Portrait – Selaelo Selota, Musician

Portrait – Selaelo Selota, Musician 

At 17 years old, Selaelo Selota, set to work toiling under the earth risaking his life for $500 a month  at the Deelkraal Gold Mining Company in Carletonville, west of Johannesburg.

“I started earning about R25 ($2.50) a week and later R320 ($32) a month… The di­fference is a loaf of bread was 50 cents then and to catch a bus from Carletonville to Johannesburg was R1.20 ($0.12),” he says.

That was the pay for eight hours of digging in the dark by the light on your helmet. All around are toxins that can kill you. In the darkness you listen for falling rocks that can crush you.

“You learn many things underground, like when you see a snake, you run after it because when it’s running away, the mine is collapsing,” he says.

Here Selota took a great interest in the theater. Through it all, he learned the vibrant music and dances from the many men of the mines.

“There was this old man, I liked the way he was always so well dressed because he was from the city… He took me to Johannesburg where I sat in a few theory classes at the African music and drama association.”

Selota registered for music lessons at the Federal Union for Black Arts (FUBA). Back at the mines the talk of strikes and wage negotiations was a distraction from music that would force him from the mines. During the rise of the National Union of Mineworkers, under Cyril Ramaphosa, they went on strike but were overpowered by soldiers in 1987.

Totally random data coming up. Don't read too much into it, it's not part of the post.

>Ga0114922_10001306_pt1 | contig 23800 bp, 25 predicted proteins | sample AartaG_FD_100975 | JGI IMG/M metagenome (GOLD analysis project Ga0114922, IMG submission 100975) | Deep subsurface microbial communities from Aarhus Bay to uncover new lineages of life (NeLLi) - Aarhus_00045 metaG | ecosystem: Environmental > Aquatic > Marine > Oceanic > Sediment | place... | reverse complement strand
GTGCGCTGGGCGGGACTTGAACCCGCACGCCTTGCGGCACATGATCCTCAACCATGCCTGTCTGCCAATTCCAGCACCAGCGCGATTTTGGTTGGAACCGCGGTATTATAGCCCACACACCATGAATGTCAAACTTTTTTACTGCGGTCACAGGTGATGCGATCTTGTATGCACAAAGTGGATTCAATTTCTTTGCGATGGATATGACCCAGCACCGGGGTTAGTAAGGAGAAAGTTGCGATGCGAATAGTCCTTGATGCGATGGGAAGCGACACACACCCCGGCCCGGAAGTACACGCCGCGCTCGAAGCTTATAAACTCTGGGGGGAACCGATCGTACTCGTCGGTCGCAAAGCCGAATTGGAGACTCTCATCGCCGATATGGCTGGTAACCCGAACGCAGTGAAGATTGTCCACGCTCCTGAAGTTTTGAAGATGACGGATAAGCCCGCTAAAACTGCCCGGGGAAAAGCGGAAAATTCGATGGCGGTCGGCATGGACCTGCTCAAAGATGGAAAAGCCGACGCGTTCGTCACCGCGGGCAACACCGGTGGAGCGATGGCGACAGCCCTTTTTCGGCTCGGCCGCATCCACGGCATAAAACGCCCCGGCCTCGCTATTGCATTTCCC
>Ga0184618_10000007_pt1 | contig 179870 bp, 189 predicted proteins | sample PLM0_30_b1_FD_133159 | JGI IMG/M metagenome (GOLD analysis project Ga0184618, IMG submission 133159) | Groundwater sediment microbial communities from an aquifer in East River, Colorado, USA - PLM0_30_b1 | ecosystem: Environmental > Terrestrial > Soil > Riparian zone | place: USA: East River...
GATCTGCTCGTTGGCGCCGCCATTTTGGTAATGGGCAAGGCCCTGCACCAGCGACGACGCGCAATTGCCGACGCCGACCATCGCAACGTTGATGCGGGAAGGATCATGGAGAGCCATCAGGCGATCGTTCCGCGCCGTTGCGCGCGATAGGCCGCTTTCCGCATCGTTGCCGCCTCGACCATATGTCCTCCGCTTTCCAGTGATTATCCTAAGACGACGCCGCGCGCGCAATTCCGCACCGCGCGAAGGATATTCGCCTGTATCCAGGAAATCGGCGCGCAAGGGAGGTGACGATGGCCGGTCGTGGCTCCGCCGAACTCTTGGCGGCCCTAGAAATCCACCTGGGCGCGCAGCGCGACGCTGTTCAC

“After a long day of being exhausted with tear gas fumes and waking up from the ground my head became sober. I was like ‘What am I doing here? I’m still young… and I paid money in Johannesburg to study music and I have never been to the music school.”

The next morning Selota took the first train to the city to start classes at FUBA. By day he was a music student; by night he was a miner. He wanted to leave mining to concentrate on his music, but it was not easy.

“I told the manager that I had decided to go to school to study mining mythology so I could come back to work at the mine.”

Johannesburg may have been an escape but the streets of the City of Gold were far from paved with it. Selota spent his first few nights on the floor of the FUBA dance school where he used a curtain as a blanket. For a while he struggled to sleep as all he could feel was the blood pounding in his swollen arms from the years of laboring underground. Playing music came naturally to Selota and before he knew it he was playing at gigs and earning money. After the course he took on a few other small jobs, which led him to the University of Cape Town where he studied Jazz Composition.

Photography – Jay Caboz

Location – Pixley ka Isaka Seme Street, formerly Sauer Street, South Africa

Selota’s career began in the mines and Johannesburg. Located in the hert of Johannesburg, close to the Chmaber of mines there is a mine shaft stautue that we though would best reflect the journey this musician has gone through. For the shoot we asked Selota to bring his guitar and suit and he kindly broke out a few chords. I lit him with a portable off camera flash using a wireless trigger, making him pop in the photo. Luckily the weather was overcast which agve me some nice flat even light.  Selota’s shirt and guitar really stood out in the bland facebrick background.

Publication – Forbes Life Africa Magazine

Selaelo Selothe

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